Column: How George McGovern and a campaign 50 years ago helped poison today’s politics
When it comes to figuring out how and why our political culture turned so ugly and awful there’s no shortage of explanations.
Income inequality and racial prejudice. A shrinking industrial base and declining middle class. Fox News. Social media. Bowling alone.
In a compelling new podcast, Ben Bradford makes the case for another factor. He cites a change in how we nominate our candidates for president, a reform, he says, that diminished the role of political professionals and encouraged appeals to the more ideological — which is to say polarizing — segments of the two major parties.
“You have different incentives as a candidate to what kind of voters you’re going to reach out to in a primary system than you would if you’re trying to get the approval of party leaders who want centrists,” said Bradford, a Los Angeles-based reporter and independent audio producer.
Put another way, he said, “Instead of drawing a big circle around the middle of the American electorate, candidates now have to draw a circle around just their own party’s voters.”
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His focus is the 1972 campaign of the late South Dakota Sen. George McGovern. The story, told in seven episodes, begins in 1968 — one of the most tumultuous years in modern American history — and ends four years later with McGovern’s loss to President Nixon.
The changes to the nominating process came in response to the 1968 campaign and its upheavals, in particular the move by party leaders to anoint Democratic Vice President Hubert Humphrey despite fierce opposition from Vietnam War opponents. Owing to extraordinary circumstances — including the assassination of Robert F. Kennedy — Humphrey became the party’s nominee even though he didn’t compete in a single primary. A commission, led by McGovern, aimed to avoid a repeat of that scenario by boosting the power of women, young people and minorities and sought to ensure voters, not party insiders, chose Democrats’ next standard-bearer.
Republicans, for their part, ignored many of the proposed changes, but went along with expansion of the primary calendar — giving increased influence to the GOP rank and file — rather than allow Democrats to soak up all the attention with their nominating contests.
Benefiting from the delegate-selection rules he helped write, McGovern won his party’s nomination but proved a disaster in November; his defeat by Nixon was one of the most lopsided in history and henceforth the Democrat’s candidacy “became a cautionary tale,” as the podcast put it, “his name an insult for candidates who stray too far left.”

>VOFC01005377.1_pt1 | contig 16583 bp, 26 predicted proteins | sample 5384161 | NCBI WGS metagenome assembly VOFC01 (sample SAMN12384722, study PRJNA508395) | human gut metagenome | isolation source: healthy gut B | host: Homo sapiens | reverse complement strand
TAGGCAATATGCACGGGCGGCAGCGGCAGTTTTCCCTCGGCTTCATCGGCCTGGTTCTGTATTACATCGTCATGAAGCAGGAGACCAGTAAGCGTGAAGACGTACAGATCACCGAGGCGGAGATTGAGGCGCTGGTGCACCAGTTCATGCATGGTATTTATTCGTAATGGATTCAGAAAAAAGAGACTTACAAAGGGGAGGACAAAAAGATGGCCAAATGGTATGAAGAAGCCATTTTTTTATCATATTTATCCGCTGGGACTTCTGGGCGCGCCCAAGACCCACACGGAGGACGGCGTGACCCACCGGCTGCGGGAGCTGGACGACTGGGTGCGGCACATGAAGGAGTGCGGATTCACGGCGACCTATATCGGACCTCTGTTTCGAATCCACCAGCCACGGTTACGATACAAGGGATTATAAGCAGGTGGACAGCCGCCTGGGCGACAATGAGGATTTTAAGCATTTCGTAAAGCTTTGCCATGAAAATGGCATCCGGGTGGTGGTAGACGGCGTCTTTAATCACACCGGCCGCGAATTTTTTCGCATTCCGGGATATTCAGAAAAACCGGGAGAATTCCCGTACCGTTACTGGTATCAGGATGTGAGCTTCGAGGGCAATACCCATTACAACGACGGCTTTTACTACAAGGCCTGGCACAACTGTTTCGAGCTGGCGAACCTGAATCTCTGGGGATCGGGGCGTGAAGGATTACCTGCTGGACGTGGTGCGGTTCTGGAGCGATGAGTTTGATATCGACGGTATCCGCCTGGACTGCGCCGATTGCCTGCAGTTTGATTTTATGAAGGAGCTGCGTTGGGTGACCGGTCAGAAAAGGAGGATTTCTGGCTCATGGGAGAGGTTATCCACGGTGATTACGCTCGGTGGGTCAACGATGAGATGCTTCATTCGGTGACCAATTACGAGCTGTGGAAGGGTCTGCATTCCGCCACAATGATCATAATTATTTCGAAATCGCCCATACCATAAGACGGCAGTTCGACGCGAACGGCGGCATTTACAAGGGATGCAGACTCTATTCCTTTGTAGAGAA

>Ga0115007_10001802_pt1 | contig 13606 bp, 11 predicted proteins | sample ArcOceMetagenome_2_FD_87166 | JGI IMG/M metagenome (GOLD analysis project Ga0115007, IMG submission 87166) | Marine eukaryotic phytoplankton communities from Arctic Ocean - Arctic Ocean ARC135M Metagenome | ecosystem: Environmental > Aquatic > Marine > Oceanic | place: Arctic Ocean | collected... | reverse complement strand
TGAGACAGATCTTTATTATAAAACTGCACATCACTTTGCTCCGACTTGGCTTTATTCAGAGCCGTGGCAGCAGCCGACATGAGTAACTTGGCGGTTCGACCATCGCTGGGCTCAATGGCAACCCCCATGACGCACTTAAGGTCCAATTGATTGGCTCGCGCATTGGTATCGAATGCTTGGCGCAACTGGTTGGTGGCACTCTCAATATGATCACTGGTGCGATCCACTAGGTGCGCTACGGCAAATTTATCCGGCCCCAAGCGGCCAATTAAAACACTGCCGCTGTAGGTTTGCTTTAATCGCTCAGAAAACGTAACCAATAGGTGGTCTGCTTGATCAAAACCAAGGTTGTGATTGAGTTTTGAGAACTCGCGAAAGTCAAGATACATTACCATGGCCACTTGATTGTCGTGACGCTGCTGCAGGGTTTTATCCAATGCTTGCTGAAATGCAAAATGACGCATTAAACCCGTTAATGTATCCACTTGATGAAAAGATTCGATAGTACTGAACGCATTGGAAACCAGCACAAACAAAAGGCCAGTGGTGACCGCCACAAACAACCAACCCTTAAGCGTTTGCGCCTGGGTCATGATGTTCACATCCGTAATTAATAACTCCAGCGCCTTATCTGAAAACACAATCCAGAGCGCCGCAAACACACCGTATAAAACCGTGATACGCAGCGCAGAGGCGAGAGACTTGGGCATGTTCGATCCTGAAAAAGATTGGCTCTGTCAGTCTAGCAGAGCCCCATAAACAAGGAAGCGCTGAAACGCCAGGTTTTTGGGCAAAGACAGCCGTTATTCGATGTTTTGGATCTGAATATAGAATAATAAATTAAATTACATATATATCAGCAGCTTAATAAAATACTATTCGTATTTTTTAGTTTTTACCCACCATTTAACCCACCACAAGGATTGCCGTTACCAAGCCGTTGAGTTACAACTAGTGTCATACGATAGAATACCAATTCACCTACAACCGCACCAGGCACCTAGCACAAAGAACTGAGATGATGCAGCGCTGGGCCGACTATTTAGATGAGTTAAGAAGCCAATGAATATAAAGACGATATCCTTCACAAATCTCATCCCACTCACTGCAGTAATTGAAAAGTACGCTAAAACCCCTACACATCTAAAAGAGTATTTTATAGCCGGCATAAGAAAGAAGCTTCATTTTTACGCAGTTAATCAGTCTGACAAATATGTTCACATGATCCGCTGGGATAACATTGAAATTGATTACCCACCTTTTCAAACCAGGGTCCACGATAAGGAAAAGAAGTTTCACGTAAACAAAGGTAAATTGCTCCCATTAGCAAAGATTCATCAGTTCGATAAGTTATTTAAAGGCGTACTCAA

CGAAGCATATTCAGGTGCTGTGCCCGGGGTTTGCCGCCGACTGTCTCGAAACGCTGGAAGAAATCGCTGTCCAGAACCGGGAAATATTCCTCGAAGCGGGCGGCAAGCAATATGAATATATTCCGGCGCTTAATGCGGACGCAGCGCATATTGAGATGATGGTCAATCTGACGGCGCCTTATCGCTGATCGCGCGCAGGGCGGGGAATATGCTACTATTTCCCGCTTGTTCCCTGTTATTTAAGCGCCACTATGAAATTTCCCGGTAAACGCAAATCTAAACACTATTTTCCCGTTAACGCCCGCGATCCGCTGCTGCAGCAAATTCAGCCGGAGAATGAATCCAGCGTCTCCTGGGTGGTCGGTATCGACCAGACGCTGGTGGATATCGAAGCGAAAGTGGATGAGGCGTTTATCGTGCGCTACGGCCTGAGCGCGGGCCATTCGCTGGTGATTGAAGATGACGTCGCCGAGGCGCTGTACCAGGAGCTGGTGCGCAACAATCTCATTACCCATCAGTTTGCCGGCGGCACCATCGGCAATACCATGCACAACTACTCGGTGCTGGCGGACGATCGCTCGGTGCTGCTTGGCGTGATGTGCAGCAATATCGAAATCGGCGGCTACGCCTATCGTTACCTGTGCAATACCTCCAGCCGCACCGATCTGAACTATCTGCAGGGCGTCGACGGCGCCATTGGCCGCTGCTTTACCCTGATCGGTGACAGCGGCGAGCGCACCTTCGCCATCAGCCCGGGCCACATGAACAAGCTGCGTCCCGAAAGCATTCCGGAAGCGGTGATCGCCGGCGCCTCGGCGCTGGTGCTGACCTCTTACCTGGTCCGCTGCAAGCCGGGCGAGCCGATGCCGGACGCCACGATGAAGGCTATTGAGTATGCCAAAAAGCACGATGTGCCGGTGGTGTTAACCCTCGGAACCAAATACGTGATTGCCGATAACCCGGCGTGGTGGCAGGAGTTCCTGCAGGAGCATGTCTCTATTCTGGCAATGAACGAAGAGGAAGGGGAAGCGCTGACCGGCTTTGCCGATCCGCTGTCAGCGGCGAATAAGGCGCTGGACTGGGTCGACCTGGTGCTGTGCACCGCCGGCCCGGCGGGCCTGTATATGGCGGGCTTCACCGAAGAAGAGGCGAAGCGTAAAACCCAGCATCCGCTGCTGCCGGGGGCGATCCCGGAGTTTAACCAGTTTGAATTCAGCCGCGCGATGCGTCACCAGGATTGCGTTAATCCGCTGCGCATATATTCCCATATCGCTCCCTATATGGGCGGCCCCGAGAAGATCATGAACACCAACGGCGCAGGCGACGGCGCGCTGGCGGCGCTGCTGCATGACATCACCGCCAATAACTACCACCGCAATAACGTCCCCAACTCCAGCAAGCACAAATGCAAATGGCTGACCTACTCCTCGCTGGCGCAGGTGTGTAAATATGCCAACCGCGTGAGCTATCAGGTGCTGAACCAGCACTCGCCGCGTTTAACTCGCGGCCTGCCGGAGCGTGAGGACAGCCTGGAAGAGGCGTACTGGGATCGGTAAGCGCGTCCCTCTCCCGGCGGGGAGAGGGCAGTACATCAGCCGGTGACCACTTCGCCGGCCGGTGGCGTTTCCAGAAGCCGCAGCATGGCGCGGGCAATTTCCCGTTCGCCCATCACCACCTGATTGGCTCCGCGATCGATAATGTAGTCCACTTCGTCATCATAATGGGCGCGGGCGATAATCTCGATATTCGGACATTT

(The 1972 campaign, incidentally, was the last time California held a presidential primary that truly mattered. The winner-take-all contest came down to Humphrey and McGovern, who prevailed in a close finish. Political junkies will relish the archival recording of a fiery Assemblyman Willie Brown battling a last-minute maneuver at the Democratic National Convention to thwart the senator’s nomination.)
McGovern’s crushing defeat produced further changes to the nominating process — followed by changes on top of those changes — which over the last several decades have alternately increased and diminished the power of party leaders, or “superdelegates,” as Democrats call them. The through-line that Bradford sees is the marked decline of traditional power brokers in both parties, along with their ability to push candidates away from the margins and more toward the political middle.
“Candidates are incentivized to win a majority of voters in low-turnout elections,” he said. “In an environment where the parties have sorted ideologically, that means choosing polarizing, galvanizing issues — often cultural ‘wedge’ issues — that will turn out the most voters, often on a party’s wings.”
That doesn’t always translate to success. Joe Biden, for instance, won the Democratic nomination in 2020 even though he was among the more moderate candidates in a sprawling Democratic field.
It’s rather unappetizing to think the increased power of voters at the grass-roots level and the decline of party bosses have failed to make our politics vastly better. It’s hard to argue, though, that we haven’t simply traded one set of ills for another.
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Bradford, 38, covered the 2016 campaign, among other assignments, for Capital Public Radio in Sacramento. Like many, he said, he was “taken aback at the level of division” the acrimonious election revealed in our country. He wondered what caused the deep chasm, and reverse-engineering led him back to 1972 and the resulting podcast, “Of The People.”
Speaking from his apartment and home studio in Koreatown, Bradford wasn’t terribly optimistic about the country’s political atmosphere improving anytime soon. He did say, though, he’d heard from listeners who came away from the podcast feeling some relief “just to hear how divided and tumultuous and violent this other period of time was 50 years ago, and how we came through that. So maybe there’s hope in that.”
These days you take solace where you can find it.
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